Is it possible for people, and even for a whole society, to lose faith in God? ... [If] it happens, [it is] not primarily because something they used to think existed does not after all exist, but because the available language about God has been allowed to become too narrow, stale and spiritually obsolete ... the work of creative religious personalities is continually to enrich, to enlarge and sometimes to purge the available stock of religious symbols and idioms ... (The Sea of Faith, 1984)



... people of different periods and cultures differ very widely; in some cases so widely that accounts of the nature and relations of God, men and the world put forward in one culture may be unacceptable, as they stand, in a different culture ... a situation of this sort has arisen ... at about the end of the eighteenth century a cultural revolution of such proportions broke out that it separates our age sharply from all ages that went before (The Use and Abuse of the Bible, 1976)

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Sermons from the margins

The Villains of the Story

Since Old Testament times, Jewish teachers had used the landowner and the vineyard, like the shepherd and his sheep, as a picture of God and his people. So the moment the people heard Jesus start a parable about a vineyard they will have thought, "Hello, this one�s about us" (Matthew 21.33-46).

They did not need to have it explained - and neither did the chief priests and the Pharisees. The householder was God, his servants were the prophets, and the tenants were the faithless kings and religious leaders who down the ages had led Israel from one catastrophe to the next.

This was a direct attack by the itinerant Galilean carpenter against the established order.

And this time he wasn�t sounding off in some northern peasant village. It was in the capital city itself. It was in Jerusalem. And that spelled trouble.

This passage in Matthew�s Gospel is the biblical equivalent of dynamite. It opens with the arrival of Jesus at Jerusalem on what we know as Palm Sunday. In a carefully prepared publicity stunt, he rides in on a donkey and is greeted by the crowd with wild excitement as if he were the king.

This was hardly likely to endear him to the authorities.

Then, as Matthew recounts, the first thing he does is to march into the Temple and cast out the money changers and the sellers of sacrificial pigeons. And he justifies his actions by quoting the words of Jeremiah. This was the Old Testament prophet who more than any of the others earned the hatred of the religious and civic authorities of his day. He ended up slung into a dungeon for his outright denunciation - in God�s name - of their faithless policies and behaviour.

Again, quoting this source was not the way for Jesus to make friends and influence people in high places.

Then the very next day Jesus has an open argument with the chief priests and elders about the preaching of John the Baptist and about his own authority to teach. The argument that ends in stony silence on the part of the religious leaders.

And it is into that silence that Jesus lobs the bombshell of the parable we have just read this morning. Small wonder that "they perceived that he was speaking about them", and tried to arrest him.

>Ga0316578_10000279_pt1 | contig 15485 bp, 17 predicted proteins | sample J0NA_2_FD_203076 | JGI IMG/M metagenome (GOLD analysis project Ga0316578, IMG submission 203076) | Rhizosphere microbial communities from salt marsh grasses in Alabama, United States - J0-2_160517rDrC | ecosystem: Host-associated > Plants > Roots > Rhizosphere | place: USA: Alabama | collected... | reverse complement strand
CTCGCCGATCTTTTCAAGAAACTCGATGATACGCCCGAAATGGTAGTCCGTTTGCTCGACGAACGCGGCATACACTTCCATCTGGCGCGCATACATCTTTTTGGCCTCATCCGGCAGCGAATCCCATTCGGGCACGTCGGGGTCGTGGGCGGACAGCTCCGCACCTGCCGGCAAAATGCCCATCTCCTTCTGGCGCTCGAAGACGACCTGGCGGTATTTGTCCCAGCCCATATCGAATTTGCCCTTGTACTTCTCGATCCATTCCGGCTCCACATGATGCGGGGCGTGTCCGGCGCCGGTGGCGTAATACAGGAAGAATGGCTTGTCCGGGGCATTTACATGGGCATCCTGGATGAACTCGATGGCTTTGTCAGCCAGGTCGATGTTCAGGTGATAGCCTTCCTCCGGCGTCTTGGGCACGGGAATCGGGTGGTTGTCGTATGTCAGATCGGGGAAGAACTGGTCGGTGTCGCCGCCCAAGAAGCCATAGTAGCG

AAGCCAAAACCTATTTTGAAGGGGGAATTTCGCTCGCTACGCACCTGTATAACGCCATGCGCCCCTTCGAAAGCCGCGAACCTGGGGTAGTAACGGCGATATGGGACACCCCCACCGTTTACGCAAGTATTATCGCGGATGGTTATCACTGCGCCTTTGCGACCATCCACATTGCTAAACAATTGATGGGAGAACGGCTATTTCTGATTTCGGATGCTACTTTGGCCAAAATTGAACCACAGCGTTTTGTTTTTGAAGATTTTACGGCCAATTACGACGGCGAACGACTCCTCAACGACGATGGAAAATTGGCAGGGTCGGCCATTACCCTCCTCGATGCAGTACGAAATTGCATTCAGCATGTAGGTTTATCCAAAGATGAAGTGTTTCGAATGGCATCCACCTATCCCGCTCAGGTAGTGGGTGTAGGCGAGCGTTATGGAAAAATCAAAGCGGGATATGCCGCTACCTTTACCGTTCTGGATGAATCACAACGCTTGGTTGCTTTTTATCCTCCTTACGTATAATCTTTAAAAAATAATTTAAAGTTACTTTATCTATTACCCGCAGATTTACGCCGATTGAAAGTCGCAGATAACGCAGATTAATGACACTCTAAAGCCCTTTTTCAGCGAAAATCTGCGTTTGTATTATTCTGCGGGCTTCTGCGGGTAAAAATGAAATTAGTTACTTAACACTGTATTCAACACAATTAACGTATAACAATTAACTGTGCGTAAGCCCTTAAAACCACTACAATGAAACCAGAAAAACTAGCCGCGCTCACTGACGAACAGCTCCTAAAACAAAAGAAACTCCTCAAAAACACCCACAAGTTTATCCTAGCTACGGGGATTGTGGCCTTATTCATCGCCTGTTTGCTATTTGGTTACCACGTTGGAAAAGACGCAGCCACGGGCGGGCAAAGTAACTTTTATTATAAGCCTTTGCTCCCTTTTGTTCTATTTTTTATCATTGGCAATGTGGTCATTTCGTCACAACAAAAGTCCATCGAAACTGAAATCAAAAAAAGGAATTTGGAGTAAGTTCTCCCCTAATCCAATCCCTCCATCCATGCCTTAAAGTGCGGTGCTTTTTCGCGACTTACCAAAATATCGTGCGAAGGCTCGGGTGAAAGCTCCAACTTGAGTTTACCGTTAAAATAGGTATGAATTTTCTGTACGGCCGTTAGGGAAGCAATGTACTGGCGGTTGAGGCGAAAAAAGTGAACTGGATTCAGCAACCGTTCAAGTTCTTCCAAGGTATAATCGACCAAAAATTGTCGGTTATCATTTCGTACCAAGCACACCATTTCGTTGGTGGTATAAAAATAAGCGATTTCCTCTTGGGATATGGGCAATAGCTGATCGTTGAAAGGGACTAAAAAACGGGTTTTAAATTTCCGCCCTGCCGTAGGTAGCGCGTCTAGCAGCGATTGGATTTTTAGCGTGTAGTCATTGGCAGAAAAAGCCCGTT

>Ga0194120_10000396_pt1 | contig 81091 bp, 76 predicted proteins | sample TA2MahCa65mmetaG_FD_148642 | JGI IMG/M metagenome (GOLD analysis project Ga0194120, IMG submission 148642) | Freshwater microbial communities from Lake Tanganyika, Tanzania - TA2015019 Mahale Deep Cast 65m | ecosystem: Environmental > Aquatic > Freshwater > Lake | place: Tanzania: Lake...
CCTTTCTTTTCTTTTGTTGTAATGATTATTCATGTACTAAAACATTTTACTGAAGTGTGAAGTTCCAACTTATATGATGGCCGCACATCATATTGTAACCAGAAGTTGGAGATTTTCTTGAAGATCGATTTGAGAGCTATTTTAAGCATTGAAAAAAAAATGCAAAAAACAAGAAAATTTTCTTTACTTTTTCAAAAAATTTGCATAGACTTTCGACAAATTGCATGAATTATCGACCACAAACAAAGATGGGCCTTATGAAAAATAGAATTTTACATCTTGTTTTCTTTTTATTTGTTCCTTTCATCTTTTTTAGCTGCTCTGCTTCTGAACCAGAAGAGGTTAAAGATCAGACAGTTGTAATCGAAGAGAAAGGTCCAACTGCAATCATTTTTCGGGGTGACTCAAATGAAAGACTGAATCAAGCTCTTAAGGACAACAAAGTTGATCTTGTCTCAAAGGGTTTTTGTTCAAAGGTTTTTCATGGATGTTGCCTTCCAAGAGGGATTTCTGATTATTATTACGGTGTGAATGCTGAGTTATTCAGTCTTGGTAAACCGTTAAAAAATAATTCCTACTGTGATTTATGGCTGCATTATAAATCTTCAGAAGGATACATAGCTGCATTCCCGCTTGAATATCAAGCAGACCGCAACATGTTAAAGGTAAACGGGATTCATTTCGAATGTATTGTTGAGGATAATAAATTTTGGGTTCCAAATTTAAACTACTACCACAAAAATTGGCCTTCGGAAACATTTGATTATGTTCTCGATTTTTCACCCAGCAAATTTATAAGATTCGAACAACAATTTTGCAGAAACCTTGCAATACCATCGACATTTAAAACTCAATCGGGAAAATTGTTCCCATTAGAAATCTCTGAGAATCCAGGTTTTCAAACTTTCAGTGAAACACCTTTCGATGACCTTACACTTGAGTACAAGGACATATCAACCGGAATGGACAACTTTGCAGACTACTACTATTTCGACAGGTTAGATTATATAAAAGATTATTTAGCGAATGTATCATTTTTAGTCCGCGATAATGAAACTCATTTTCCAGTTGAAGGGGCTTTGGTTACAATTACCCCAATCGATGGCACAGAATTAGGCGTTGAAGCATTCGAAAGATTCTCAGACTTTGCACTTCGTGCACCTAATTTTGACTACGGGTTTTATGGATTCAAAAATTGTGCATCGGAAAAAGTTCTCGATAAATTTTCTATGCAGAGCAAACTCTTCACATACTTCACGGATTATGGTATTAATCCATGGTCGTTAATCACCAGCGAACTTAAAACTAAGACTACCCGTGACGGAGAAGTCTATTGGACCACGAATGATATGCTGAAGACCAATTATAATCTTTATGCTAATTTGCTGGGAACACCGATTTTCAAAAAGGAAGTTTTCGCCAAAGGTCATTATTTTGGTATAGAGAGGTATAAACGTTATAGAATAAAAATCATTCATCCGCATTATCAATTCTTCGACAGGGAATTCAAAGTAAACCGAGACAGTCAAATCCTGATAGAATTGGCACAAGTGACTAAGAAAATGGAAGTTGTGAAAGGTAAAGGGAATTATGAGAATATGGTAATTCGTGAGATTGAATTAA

But what lesson might we learn from all this?

In the traditional Christian interpretation of the parable, the faithless tenants who kill the Son are the Jewish leaders who are then destroyed themselves. Christians are the beneficiaries to whom the kingdom of God is given in their place.

But that interpretation runs the danger of making us smug and complacent. And whatever the intention of Jesus� parables it was never that. They might be meant to encourage us, and fortify us, or sometimes to scold us and warn us, but never ever to make us complacent.

So how are we to interpret it?

Well, the villains of the story were the tenants. They were people who held the vineyard as trustees, on behalf of the owner and on behalf of his heir. And their great sin lay in trying to take it into their own possession.

So let us think of the vineyard not as the House of Israel, but as the Christian Church. And let us see in the tenants, not the far off historical characters like Caiaphas and his fellow priests and elders, but ourselves, who are the trustees and stewards of the Church in our own day.

The questions posed by the parable then become, "How do we exercise our own trusteeship, our own stewardship? Do we try to posses the Church for ourselves, and work in it just for our own benefit? Or do we truly play our part in it for God�s glory and for the sake of those whose future inheritance it will be?"

That is a question each of us has to answer for ourselves. And I am not suggesting that we should get no pleasure and or spiritual benefit out of our Church membership, and the exercise of our various roles within the Christian community.

But the parable does contain a solemn warning that we should always remember that we are tenants, not owners, of our Church - the Church being understood both as the building and the spiritual heritage - and that we hold it in trust for God and for future generations of Christians.

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